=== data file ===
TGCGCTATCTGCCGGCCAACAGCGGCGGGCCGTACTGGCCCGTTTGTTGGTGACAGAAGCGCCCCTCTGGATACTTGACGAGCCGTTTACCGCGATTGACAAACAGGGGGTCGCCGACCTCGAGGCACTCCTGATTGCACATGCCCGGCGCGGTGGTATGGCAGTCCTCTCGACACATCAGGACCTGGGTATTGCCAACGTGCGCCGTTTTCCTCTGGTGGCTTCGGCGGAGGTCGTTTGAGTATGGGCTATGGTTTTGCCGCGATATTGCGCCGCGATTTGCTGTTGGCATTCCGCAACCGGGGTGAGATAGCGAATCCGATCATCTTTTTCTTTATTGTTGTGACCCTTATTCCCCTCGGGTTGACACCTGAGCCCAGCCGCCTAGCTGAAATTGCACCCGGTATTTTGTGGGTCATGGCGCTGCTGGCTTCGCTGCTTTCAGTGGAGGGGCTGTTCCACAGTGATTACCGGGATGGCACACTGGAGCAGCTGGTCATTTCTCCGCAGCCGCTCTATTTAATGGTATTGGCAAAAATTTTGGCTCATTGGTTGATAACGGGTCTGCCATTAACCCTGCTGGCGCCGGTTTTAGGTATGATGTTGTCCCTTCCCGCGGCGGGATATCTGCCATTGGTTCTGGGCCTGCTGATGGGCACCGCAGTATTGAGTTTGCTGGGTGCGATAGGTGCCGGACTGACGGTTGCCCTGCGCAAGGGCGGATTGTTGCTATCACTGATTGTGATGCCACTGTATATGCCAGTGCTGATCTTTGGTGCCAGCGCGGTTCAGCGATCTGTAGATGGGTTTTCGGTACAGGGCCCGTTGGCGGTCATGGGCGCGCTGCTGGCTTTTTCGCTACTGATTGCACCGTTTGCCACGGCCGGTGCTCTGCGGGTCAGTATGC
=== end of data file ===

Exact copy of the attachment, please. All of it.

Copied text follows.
TGCGCTATCTGCCGGCCAACAGCGGCGGGCCGTACTGGCCCGTTTGTTGGTGACAGAAGCGCCCCTCTGGATACTTGACGAGCCGTTTACCGCGATTGACAAACAGGGGGTCGCCGACCTCGAGGCACTCCTGATTGCACATGCCCGGCGCGGTGGTATGGCAGTCCTCTCGACACATCAGGACCTGGGTATTGCCAACGTGCGCCGTTTTCCTCTGGTGGCTTCGGCGGAGGTCGTTTGAGTATGGGCTATGGTTTTGCCGCGATATTGCGCCGCGATTTGCTGTTGGCATTCCGCAACCGGGGTGAGATAGCGAATCCGATCATCTTTTTCTTTATTGTTGTGACCCTTATTCCCCTCGGGTTGACACCTGAGCCCAGCCGCCTAGCTGAAATTGCACCCGGTATTTTGTGGGTCATGGCGCTGCTGGCTTCGCTGCTTTCAGTGGAGGGGCTGTTCCACAGTGATTACCGGGATGGCACACTGGAGCAGCTGGTCATTTCTCCGCAGCCGCTCTATTTAATGGTATTGGCAAAAATTTTGGCTCATTGGTTGATAACGGGTCTGCCATTAACCCTGCTGGCGCCGGTTTTAGGTATGATGTTGTCCCTTCCCGCGGCGGGATATCTGCCATTGGTTCTGGGCCTGCTGATGGGCACCGCAGTATTGAGTTTGCTGGGTGCGATAGGTGCCGGACTGACGGTTGCCCTGCGCAAGGGCGGATTGTTGCTATCACTGATTGTGATGCCACTGTATATGCCAGTGCTGATCTTTGGTGCCAGCGCGGTTCAGCGATCTGTAGATGGGTTTTCGGTACAGGGCCCGTTGGCGGTCATGGGCGCGCTGCTGGCTTTTTCGCTACTGATTGCACCGTTTGCCACGGCCGGTGCTCTGCGGGTCAGTATGC